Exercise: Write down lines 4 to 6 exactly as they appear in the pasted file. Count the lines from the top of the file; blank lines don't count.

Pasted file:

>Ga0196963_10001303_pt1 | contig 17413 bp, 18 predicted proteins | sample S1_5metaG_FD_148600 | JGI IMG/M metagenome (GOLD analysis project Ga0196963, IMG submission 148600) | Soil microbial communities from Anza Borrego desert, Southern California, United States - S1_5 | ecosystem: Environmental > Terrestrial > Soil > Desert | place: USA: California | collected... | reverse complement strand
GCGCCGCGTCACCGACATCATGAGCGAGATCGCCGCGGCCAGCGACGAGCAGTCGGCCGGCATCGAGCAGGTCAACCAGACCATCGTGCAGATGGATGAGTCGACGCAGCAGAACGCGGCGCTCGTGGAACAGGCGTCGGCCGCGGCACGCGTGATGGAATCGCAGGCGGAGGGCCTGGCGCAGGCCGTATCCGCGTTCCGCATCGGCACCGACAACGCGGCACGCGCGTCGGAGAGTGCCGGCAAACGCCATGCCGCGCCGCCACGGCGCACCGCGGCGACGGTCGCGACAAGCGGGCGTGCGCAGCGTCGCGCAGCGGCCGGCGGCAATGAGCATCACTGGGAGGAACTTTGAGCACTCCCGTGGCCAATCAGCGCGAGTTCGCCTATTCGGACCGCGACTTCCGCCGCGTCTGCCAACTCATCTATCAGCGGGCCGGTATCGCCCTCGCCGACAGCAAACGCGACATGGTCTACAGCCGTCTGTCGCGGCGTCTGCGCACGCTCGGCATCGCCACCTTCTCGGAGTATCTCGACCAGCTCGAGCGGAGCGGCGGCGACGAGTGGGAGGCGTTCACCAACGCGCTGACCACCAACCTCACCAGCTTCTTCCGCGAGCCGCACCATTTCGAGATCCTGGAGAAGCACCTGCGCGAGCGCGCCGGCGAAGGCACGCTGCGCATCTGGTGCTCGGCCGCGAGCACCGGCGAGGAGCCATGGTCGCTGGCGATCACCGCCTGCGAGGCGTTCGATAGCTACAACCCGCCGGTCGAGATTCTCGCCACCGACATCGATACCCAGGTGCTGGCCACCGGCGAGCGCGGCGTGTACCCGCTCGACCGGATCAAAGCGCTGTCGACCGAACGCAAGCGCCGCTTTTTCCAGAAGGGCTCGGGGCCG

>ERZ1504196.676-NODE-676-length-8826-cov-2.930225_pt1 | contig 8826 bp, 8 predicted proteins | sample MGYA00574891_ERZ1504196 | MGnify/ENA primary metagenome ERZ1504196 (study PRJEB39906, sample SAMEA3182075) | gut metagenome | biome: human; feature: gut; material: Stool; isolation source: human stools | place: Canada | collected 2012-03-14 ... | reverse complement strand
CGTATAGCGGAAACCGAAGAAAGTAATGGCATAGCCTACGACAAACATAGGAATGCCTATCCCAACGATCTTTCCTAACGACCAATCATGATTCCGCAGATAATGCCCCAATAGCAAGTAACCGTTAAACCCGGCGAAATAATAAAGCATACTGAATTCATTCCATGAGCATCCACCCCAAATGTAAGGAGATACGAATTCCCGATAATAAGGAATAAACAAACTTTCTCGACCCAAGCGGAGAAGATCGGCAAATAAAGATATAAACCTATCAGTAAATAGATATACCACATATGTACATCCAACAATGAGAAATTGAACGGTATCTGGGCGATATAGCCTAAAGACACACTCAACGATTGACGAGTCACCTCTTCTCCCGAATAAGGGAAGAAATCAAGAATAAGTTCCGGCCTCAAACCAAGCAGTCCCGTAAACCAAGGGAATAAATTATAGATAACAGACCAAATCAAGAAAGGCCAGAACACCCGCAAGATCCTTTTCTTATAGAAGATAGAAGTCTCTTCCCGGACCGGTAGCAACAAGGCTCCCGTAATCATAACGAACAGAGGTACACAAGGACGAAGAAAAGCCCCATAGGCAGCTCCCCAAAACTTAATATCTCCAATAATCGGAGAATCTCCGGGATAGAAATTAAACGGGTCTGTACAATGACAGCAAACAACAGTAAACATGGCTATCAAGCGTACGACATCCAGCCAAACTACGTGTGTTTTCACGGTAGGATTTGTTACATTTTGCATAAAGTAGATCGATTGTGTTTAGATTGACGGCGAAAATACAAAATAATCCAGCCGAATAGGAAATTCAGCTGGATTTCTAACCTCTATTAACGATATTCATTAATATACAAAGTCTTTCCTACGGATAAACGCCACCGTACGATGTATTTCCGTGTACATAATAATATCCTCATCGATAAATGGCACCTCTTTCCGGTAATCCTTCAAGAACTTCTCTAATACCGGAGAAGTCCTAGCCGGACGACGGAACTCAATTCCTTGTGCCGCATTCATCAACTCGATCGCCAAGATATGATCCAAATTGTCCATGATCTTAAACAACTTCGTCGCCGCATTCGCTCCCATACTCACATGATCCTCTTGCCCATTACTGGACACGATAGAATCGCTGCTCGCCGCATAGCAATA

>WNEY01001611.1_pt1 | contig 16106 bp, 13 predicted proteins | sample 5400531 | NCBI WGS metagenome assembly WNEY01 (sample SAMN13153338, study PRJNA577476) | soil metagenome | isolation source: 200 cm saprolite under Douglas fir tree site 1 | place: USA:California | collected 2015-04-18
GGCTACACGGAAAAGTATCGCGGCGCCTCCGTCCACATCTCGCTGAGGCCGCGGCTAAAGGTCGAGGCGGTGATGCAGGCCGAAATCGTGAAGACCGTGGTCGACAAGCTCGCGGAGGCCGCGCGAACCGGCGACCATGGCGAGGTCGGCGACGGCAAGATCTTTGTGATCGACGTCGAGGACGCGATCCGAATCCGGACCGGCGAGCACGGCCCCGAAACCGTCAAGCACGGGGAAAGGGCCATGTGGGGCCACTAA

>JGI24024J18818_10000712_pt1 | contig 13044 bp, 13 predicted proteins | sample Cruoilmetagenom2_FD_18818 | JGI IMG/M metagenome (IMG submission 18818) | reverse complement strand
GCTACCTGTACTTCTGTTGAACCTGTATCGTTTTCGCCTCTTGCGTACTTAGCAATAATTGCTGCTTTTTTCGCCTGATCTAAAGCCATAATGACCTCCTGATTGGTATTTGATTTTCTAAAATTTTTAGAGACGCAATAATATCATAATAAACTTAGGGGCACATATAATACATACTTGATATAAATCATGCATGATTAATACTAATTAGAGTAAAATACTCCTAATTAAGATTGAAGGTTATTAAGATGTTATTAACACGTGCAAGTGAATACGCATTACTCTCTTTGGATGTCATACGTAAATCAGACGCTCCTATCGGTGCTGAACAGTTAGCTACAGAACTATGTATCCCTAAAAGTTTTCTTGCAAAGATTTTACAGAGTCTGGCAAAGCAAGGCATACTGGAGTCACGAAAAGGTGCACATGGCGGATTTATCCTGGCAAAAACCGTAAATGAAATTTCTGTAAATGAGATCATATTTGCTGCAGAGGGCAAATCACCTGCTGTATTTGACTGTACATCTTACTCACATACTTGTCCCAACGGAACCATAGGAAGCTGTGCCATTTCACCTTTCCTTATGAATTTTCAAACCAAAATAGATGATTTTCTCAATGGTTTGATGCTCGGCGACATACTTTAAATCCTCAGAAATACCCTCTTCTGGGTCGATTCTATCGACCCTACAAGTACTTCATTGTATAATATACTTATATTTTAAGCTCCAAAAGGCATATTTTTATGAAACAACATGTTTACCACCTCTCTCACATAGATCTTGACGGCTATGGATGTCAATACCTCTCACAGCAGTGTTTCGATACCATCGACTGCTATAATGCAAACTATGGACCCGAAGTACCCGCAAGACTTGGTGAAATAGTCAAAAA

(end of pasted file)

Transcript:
CGTATAGCGGAAACCGAAGAAAGTAATGGCATAGCCTACGACAAACATAGGAATGCCTATCCCAACGATCTTTCCTAACGACCAATCATGATTCCGCAGATAATGCCCCAATAGCAAGTAACCGTTAAACCCGGCGAAATAATAAAGCATACTGAATTCATTCCATGAGCATCCACCCCAAATGTAAGGAGATACGAATTCCCGATAATAAGGAATAAACAAACTTTCTCGACCCAAGCGGAGAAGATCGGCAAATAAAGATATAAACCTATCAGTAAATAGATATACCACATATGTACATCCAACAATGAGAAATTGAACGGTATCTGGGCGATATAGCCTAAAGACACACTCAACGATTGACGAGTCACCTCTTCTCCCGAATAAGGGAAGAAATCAAGAATAAGTTCCGGCCTCAAACCAAGCAGTCCCGTAAACCAAGGGAATAAATTATAGATAACAGACCAAATCAAGAAAGGCCAGAACACCCGCAAGATCCTTTTCTTATAGAAGATAGAAGTCTCTTCCCGGACCGGTAGCAACAAGGCTCCCGTAATCATAACGAACAGAGGTACACAAGGACGAAGAAAAGCCCCATAGGCAGCTCCCCAAAACTTAATATCTCCAATAATCGGAGAATCTCCGGGATAGAAATTAAACGGGTCTGTACAATGACAGCAAACAACAGTAAACATGGCTATCAAGCGTACGACATCCAGCCAAACTACGTGTGTTTTCACGGTAGGATTTGTTACATTTTGCATAAAGTAGATCGATTGTGTTTAGATTGACGGCGAAAATACAAAATAATCCAGCCGAATAGGAAATTCAGCTGGATTTCTAACCTCTATTAACGATATTCATTAATATACAAAGTCTTTCCTACGGATAAACGCCACCGTACGATGTATTTCCGTGTACATAATAATATCCTCATCGATAAATGGCACCTCTTTCCGGTAATCCTTCAAGAACTTCTCTAATACCGGAGAAGTCCTAGCCGGACGACGGAACTCAATTCCTTGTGCCGCATTCATCAACTCGATCGCCAAGATATGATCCAAATTGTCCATGATCTTAAACAACTTCGTCGCCGCATTCGCTCCCATACTCACATGATCCTCTTGCCCATTACTGGACACGATAGAATCGCTGCTCGCCGCATAGCAATA

>WNEY01001611.1_pt1 | contig 16106 bp, 13 predicted proteins | sample 5400531 | NCBI WGS metagenome assembly WNEY01 (sample SAMN13153338, study PRJNA577476) | soil metagenome | isolation source: 200 cm saprolite under Douglas fir tree site 1 | place: USA:California | collected 2015-04-18
GGCTACACGGAAAAGTATCGCGGCGCCTCCGTCCACATCTCGCTGAGGCCGCGGCTAAAGGTCGAGGCGGTGATGCAGGCCGAAATCGTGAAGACCGTGGTCGACAAGCTCGCGGAGGCCGCGCGAACCGGCGACCATGGCGAGGTCGGCGACGGCAAGATCTTTGTGATCGACGTCGAGGACGCGATCCGAATCCGGACCGGCGAGCACGGCCCCGAAACCGTCAAGCACGGGGAAAGGGCCATGTGGGGCCACTAA